Sub-inspector Ford's concluding report runs thus:

"Since writing my report of yesterday concerning the marble man, I assertained that G. F. Sala hired the waggonette and grey horse from James Small, of Orange, on or about May 9 last; and, when he returned to Orange on Monday, the 13th, he had a long box in the same. On the following day he took the same to Dr. Souter's residence in Anson-street, Orange, and the doctor then found it contained the marble man, and he retained the same for nearly a week for examination. Sala then took it away and exhibited it in Summer-street for two or three days, and then took it to Sydney. I am now more fully convinced than ever that the marble or petrified man never was At Calaula."

After this exposure the marble man will probably retire into private life, or, at any rate, he should endeavour to
make some amends for the trouble and anxiety his advent has caused in scientific circles of this country. A fitting
expiration of this fraud would be for ??? to accord his "support" to some local charity—the Sydney Hospital is short of marble pillars.
This section of the article is missing from the Trove archives. Anyone able to fix it? See here.
Queensland Figaro and Punch (Brisbane, QLD)
Date: July 6, 1889
Page Number: 15 S
"Don't you think" said the lunatic, "it 'ud be a good idea to run that petrified man from N.S.W. for a seat in the Legislature of Queensland?"

"No," said the practical one, "I don't; there are too many darned old fossils there already."
South Australian Register (Adelaide, SA)
Date: July 9, 1889
Page Number: 5

What people went chiefly to the Council Chamber to hear was doubtless the speech of Dr. Campbell, who, owing to the misapprehension of his exact position in the Cabinet, before he sent in his resignation, might temporarily be called the '"Political What Is It," or (taking a suggestion from the New South Wales scientists' disputes about the marble figure on exhibition in Sydney) some mischievous wag might propose as an alias— "The Political Petrified Man." The scientific folks are resolving their doubts in Sydney by sawing off pieces of the man and discussing them in sections. I hope that no enemy ever thought of such an ordeal for the new Minister of Don't-Know-What.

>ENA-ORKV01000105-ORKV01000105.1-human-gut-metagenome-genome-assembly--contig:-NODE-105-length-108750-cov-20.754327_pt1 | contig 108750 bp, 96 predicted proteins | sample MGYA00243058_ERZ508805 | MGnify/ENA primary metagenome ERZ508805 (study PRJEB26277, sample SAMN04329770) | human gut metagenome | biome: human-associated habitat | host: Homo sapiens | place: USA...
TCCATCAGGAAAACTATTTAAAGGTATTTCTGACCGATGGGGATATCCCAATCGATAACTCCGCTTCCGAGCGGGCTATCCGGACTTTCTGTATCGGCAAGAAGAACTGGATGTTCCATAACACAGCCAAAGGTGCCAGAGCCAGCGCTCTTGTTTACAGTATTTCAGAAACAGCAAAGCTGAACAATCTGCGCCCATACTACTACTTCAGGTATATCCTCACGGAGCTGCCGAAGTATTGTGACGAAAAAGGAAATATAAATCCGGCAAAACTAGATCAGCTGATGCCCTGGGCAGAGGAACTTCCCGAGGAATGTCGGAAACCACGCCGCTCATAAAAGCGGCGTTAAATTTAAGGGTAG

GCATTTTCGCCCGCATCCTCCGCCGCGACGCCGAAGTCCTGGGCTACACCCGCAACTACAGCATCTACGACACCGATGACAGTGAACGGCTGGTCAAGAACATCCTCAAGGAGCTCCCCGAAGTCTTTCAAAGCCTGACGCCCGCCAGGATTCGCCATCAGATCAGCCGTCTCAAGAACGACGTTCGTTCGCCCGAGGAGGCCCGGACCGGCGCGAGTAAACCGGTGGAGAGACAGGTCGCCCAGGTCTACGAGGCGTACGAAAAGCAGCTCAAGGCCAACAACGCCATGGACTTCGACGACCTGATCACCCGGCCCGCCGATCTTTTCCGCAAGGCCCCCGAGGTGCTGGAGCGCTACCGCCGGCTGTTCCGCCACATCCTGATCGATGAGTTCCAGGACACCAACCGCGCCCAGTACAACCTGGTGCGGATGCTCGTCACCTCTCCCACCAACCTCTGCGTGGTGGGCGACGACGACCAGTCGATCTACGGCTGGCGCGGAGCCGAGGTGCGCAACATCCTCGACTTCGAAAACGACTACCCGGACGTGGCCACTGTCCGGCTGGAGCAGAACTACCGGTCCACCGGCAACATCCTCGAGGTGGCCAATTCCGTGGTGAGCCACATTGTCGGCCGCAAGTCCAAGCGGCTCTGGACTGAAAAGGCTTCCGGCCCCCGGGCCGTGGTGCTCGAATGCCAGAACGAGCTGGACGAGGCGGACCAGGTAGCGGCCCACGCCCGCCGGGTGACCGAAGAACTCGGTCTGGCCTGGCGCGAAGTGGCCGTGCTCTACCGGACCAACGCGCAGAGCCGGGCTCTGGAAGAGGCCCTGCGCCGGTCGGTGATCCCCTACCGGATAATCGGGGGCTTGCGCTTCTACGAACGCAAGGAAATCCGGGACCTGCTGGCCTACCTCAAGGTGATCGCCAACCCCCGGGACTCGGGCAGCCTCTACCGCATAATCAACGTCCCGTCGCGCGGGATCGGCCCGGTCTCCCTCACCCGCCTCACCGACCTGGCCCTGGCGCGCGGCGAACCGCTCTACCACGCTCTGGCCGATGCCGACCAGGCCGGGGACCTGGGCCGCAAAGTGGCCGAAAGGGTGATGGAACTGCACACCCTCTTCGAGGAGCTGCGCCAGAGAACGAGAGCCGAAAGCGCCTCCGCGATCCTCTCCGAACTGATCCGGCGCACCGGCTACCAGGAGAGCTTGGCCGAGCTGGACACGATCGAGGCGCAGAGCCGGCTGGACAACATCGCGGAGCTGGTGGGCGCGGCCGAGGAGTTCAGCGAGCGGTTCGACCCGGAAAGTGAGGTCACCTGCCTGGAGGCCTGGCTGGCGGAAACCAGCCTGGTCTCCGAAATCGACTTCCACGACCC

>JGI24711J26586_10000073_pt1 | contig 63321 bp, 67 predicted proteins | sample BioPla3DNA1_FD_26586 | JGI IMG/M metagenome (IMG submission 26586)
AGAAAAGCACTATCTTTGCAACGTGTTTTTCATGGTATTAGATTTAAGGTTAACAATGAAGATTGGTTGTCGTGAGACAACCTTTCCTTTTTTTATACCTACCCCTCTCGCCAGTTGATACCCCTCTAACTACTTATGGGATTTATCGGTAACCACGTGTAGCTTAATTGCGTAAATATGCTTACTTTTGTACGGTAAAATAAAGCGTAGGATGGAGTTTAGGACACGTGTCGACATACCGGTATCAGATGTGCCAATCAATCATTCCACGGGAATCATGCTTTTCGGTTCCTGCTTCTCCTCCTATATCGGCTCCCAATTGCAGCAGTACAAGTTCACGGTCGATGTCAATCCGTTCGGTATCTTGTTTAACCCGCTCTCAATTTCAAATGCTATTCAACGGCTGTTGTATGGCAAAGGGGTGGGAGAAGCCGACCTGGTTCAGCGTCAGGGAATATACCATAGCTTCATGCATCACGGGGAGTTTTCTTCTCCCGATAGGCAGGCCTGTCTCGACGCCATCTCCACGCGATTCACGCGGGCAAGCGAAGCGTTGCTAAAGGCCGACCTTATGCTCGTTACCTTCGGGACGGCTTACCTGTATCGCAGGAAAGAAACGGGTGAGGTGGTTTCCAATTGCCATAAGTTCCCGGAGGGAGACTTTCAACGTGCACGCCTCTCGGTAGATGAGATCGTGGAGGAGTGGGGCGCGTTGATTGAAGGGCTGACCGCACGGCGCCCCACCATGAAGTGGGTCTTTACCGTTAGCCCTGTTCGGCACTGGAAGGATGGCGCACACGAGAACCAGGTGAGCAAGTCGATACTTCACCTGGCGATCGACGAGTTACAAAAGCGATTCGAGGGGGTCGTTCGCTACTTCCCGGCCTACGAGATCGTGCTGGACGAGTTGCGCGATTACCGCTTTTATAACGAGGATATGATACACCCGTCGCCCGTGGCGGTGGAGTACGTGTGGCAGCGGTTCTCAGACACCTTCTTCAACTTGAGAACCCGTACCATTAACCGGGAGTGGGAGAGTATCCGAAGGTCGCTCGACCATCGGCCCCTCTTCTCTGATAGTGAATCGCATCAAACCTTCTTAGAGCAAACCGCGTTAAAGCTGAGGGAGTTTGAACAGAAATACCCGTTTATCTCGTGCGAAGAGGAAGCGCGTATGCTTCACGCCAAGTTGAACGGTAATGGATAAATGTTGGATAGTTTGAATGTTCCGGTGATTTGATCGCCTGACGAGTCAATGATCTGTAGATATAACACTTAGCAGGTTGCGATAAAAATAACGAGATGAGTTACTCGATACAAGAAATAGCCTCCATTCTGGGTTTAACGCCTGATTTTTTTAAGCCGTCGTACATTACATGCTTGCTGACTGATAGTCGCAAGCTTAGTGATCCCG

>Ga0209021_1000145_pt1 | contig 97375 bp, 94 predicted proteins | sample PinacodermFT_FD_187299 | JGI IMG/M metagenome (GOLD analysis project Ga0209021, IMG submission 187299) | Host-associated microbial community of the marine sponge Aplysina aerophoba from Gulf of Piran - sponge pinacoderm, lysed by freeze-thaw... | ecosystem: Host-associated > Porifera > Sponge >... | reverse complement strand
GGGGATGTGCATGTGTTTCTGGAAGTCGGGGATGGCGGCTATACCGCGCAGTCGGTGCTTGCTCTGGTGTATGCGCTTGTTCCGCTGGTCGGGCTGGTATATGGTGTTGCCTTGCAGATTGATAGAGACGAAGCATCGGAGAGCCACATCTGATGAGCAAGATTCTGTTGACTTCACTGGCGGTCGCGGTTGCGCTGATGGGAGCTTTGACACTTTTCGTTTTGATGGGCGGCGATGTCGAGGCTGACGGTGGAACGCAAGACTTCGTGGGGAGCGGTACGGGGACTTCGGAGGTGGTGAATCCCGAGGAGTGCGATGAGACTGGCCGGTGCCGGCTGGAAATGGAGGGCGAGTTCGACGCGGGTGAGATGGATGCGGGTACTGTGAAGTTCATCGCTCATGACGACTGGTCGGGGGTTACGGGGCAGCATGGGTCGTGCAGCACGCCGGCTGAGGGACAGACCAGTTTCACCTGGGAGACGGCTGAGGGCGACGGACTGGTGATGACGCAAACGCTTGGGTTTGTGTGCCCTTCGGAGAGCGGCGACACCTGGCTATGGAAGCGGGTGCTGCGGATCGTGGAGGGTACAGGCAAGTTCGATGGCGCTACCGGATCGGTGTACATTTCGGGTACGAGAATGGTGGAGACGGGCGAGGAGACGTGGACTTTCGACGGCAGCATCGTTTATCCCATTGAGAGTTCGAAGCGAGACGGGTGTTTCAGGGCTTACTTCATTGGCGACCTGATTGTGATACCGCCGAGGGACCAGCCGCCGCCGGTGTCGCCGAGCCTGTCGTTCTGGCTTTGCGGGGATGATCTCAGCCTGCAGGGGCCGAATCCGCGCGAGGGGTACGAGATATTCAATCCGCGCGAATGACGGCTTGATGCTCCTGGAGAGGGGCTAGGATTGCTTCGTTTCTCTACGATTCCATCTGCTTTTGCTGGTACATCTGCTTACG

Dr. Allan Campbell (1836-1898)

Cultural Heritage: Scottish
Religious Influence: ?

General practitioner, Member of Upper House.

In 1889 Campbell was made minister without portfolio to strengthen (Sir) J. A. Cockburn's cabinet, but arguments over its constitutional propriety caused Campbell to resign the appointment after two weeks.
A Geological Story of no Particular Period

Illustrated Sydney News (NSW )
Date: July 9, 1889
Page Number: 5

'AND there really are credulous fools who fancy this stone could once breathe and feel!'

Carbonate of lime, now known as calcium carbonate, is a compound CaCO3 found in nature as calcite and aragonite and in plant ashes, bones, and shells and used especially in making lime and portland cement and as a gastric antacid.

Calcite, Aragonite and Vaterite are pure calcium carbonate minerals. Other industrially important source minerals which are predominantly calcium carbonate include Limestone, Chalk, Marble and Travertine.

Phosphate of lime, now knon as Calcium pyrophosphate (Ca2O7P2), is a chemical compound that can be formed by the reaction of pyrophosphoric acid and a calcium base or by strongly heating calcium phosphate or calcium ammonium phosphate.
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The Marble Man
Part 2
Part 3
Part 4
Part 5
Part 6
Part 7
Part 8
Part 9
Part 10
Part 11
Part 12
Part 13
The Marble Man part 8